A
$3 \times 3 \times 3$
**
magic cube
**
is a three-dimensional array of the consecutive integers
$1$
through
$27,$
with the special property that the sum along any row, any column, any pillar, or any of the four space diagonals is equal to the same number.

How many different $3 \times 3 \times 3$ magic cubes are there?

**
Note:
**
Rotations of a certain solution are considered the same solution and therefore not counted.

The answer is 8.

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"A quick computer search of the $4! \times \binom{26}{4} = 358800$ possible choices for $q,r,s,t$ yields a total of $192$ possible magic cubes."

Yes!

Michael Mendrin
- 2 years, 7 months ago

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Well yes, a four-line piece of Mathematica code is pretty quick.

Taking the basis element $\mathbf{a}$ into consideration explains your hunch, that the middle number is a third of the magic number.

Mark Hennings
- 2 years, 7 months ago

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It turns out that I didn't need to rely on that hunch although that's what I did in my first try at this problem. Solving the system of 31 linear equations takes care of that.

Looking at the possible values of the centers of the faces was a fast way of determining that the number can't be greater than 4, if we allow chiralty. I inititally didn't count the 192 possible cases.

Still, your solution, as with all of your other solutions, is highly interesting and pretty thorough.

Michael Mendrin
- 2 years, 7 months ago

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@Michael Mendrin – It is possible to get the “centre equals magic number over three” result more simply. Consider adding all four diagonals, plus the two central lines, top and bottom. Sum is $8M$ . This is equal to all the top squares, plus all the bottom squares, plus the vertical middle line, plus three times the central cube, which adds to $7M+3C$ . Thus $3C=M$ .

Mark Hennings
- 2 years, 7 months ago

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@Mark Hennings – The 31 linear equations overdetermines the solutions, being that there's only 27 unknowns. While I didn't see the approach you've suggested in determing the value of the center, it does make sense. There's going to be some degeneracy here, if solutions exist at all.

Michael Mendrin
- 2 years, 7 months ago

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@Michael Mendrin – We are looking at a 3D version of the normal proof for magic squares...

Look at the left-hand picture. Add up the numbers in the four diagonals (purple), plus the numbers in the two central lines, top and bottom (green). This gives us a total of $8$ copies of the magic number $M$ . The total is $8M$ .

Look at the same sum in the right-hand picture. We have the three rows in the top layer, plus the three rows in the bottom layer (pink), plus the central pillar (orange), plus three copies of the central number. The total is $7M + 3C$ , where $C$ is the central number.

Thus $M = 3C$ .

Out of interest, do you think I have decoded Prince's offering?

Mark Hennings
- 2 years, 7 months ago

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@Mark Hennings – In regards to Prince's explanation, I don't know! The problem is, I am not even sure what he is talking about. But, assuming that he only means to swap the outside faces, then such a move gets you the chiral opposite, which means if other faces were to be swapped instead, then it's the same chiral opposite. In other words, he's only accounted for 2 out of 8 possible. Your explanation of doing a double swap and showing it to be the same effect as doing a rotation, is saying the same thing.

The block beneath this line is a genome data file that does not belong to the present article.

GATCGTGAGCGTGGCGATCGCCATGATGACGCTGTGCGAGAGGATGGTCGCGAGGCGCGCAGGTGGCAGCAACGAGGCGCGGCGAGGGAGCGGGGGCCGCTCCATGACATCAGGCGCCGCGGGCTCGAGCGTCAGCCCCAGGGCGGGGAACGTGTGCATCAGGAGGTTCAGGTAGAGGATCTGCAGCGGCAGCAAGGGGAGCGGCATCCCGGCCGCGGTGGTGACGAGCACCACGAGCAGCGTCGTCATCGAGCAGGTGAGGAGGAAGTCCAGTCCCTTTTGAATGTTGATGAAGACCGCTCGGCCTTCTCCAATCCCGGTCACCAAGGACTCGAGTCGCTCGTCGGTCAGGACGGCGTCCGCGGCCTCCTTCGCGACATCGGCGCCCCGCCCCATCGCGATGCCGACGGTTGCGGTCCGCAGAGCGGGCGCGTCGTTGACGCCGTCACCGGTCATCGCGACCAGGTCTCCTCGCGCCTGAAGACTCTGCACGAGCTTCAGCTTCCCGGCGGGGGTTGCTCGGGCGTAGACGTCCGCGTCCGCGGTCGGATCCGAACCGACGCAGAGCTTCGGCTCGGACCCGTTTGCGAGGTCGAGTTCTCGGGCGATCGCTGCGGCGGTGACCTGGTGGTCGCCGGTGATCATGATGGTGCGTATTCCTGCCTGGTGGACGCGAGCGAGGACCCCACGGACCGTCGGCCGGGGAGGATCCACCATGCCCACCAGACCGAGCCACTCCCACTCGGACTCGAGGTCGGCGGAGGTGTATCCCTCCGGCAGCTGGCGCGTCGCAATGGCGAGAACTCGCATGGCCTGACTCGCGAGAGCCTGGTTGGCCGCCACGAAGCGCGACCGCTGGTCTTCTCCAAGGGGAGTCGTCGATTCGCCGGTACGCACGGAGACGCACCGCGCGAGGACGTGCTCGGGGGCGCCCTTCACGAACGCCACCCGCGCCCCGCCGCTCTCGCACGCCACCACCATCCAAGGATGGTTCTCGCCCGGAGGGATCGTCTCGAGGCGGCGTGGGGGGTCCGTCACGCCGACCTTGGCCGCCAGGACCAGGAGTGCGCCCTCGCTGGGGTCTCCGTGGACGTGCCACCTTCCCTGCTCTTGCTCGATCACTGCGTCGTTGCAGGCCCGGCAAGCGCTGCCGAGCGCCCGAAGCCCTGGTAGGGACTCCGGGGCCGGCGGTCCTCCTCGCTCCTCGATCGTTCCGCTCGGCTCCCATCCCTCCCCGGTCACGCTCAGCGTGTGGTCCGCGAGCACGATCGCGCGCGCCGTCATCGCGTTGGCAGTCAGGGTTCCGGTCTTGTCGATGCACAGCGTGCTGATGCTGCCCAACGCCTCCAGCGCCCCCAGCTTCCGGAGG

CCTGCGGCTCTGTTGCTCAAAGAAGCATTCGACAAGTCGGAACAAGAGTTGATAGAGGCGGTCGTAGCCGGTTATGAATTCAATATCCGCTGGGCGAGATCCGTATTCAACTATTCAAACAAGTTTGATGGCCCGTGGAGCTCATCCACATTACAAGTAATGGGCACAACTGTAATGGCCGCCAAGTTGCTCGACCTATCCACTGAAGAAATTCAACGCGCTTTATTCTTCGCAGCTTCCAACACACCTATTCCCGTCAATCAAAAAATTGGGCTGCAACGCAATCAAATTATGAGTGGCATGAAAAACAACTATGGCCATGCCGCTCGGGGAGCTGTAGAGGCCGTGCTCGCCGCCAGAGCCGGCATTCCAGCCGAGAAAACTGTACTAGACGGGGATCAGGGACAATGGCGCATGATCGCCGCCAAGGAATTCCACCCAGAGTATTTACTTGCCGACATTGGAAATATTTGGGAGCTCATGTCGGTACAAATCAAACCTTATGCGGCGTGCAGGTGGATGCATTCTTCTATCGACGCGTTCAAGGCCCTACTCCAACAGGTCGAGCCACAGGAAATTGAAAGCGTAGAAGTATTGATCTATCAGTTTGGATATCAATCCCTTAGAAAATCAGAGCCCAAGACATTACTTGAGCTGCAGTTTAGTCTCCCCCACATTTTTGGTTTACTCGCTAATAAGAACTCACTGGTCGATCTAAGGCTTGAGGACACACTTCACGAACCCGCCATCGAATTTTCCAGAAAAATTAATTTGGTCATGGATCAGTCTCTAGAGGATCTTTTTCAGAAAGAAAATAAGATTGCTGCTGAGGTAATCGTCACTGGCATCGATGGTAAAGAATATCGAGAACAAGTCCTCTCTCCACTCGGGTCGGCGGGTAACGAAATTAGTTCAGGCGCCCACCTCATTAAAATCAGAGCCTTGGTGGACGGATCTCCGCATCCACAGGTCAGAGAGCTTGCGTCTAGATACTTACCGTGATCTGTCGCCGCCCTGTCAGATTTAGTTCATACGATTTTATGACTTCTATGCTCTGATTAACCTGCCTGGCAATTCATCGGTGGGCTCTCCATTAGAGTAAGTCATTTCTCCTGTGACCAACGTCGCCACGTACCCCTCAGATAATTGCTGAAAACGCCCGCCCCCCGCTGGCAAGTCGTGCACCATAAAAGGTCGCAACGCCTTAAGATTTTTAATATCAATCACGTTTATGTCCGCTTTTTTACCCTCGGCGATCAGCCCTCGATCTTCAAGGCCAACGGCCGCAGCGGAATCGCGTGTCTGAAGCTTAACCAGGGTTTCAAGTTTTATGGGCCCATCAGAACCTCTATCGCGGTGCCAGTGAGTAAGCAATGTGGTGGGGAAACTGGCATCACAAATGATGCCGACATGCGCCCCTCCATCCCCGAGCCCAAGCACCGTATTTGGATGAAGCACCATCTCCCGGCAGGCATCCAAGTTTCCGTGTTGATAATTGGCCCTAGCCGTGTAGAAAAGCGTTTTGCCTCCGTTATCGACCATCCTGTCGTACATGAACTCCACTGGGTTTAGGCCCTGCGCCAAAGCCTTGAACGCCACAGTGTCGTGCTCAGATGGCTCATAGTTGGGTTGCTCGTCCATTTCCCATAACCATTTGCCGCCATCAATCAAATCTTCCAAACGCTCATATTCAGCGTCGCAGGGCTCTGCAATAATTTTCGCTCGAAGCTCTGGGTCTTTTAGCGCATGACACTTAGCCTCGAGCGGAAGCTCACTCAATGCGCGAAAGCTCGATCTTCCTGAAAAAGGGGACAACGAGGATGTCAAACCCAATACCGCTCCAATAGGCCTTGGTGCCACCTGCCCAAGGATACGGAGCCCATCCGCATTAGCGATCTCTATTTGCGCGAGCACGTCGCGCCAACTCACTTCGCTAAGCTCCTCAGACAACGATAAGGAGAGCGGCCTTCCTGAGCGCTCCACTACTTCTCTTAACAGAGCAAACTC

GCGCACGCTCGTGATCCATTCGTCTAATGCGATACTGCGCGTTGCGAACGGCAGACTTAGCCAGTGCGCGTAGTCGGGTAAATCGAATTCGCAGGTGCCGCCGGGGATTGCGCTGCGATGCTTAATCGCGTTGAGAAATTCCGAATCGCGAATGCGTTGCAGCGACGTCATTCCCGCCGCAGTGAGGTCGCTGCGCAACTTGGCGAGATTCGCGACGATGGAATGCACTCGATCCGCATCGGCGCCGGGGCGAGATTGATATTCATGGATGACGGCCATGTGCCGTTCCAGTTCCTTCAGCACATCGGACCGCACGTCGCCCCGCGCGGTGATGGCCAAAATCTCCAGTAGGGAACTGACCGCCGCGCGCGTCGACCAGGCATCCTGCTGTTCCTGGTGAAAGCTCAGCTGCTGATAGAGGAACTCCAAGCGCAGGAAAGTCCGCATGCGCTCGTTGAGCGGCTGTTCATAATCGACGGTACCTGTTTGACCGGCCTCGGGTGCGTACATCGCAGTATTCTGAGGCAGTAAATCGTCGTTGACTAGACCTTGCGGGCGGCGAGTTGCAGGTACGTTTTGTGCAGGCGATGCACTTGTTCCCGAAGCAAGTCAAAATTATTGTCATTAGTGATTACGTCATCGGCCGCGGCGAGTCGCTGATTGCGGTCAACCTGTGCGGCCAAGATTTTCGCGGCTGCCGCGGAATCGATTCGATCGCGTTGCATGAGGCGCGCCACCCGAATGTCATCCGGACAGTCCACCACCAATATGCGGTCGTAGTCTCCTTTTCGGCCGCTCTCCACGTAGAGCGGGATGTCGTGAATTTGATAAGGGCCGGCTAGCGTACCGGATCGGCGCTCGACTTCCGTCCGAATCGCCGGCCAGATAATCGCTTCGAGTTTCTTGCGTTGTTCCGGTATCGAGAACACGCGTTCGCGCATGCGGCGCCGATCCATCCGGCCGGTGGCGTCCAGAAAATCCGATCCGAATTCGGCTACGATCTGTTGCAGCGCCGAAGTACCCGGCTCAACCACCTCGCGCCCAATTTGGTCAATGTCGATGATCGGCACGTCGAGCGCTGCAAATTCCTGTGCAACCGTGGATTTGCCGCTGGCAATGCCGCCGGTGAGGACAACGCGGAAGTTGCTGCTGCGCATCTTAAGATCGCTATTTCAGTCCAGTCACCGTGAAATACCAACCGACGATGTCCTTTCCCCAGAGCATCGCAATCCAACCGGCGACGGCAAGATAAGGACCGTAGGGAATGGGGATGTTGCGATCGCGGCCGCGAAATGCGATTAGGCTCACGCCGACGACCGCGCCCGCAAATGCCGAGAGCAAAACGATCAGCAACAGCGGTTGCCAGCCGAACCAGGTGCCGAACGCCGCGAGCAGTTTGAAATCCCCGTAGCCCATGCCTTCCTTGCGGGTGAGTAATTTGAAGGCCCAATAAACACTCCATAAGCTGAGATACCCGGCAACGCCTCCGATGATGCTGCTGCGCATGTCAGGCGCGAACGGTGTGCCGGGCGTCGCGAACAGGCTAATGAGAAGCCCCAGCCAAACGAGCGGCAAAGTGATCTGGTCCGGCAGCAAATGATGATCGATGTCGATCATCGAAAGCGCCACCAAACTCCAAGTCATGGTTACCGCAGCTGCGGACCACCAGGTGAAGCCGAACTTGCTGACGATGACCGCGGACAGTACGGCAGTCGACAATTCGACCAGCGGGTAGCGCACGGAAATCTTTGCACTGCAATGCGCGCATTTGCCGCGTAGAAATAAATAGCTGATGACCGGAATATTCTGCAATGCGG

I think an easy way to illustrate this is to use a mirror, and look where the numbers are in it. Never mind that the numbers themselves are reversed. Come to think about this, this could be an excellent way to explain the "paradox" why when we look ourselves in a mirror, it appears that only right and left are reversed, and we never speak of our top and bottom being reversed.

As for resolving those 31 equations, well, lots of ways to approach that one. But your method for resolving the center value is a good start. As I said, it makes good sense. I wonder if others will get into the comments and see it.

Michael Mendrin
- 2 years, 7 months ago

Sir, can you please explain how you got that dimension for the magic cube?

Debasish Dhal
- 2 years, 7 months ago

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Firstly, by taking away a suitable multiple of $\mathbf{a}$ , you can consider magic cubes with magic number $0$ only. If we have a magic cube with magic number $0$ , try putting $q,r,s,t$ in the four corners of the bottom layer. You will find that the remainder of the numbers in the cube are uniquely determined, without redundancy.

Mark Hennings
- 2 years, 7 months ago

There are $27$ unknowns, while there are $27+4$ equations that all equal to $42$ . When that set of linear equations are solved, $22$ of the unknowns are determined by $4$ variables, while the center of the cube is $14$ , which makes a computer search feasible. If we add the condition that all the unknowns are from $1$ to $27$ , then the only values that the center of the faces can have are

$(1, 3, 7, 9, 19, 21, 25, 27)$

which means only the following pairs are possible, if the center $14$ is included:

$(1,27), (3,25), (7,21), (9,19)$

Since any magic cube uses $3$ of the $4$ , there are only $4$ distinct magic cubes possible. However, for this problem, chirals are considered distinct, so double that to get $8$ .

Note: As a check, using all possible distinct values for the 4 variables with the condition that all values are from $1$ to $27$ , there are $192$ possible cases. A cube can have $24$ ways of being rotated, and $2$ chiral versions, so, given that there are only $4$ distinct sets of $3$ pairs described above for the magic cubes, we have $24 \cdot 2 \cdot 4 = 192$ .

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Can you explain "22 of the unknowns are determined by 4 variables"? Presumably these variables are linear combinations of the original unknowns? How do you know that's the case - is it because we have 4 more equations than unknowns and we know that solutions must exist? Did you determine what these 4 variables are? Thanks.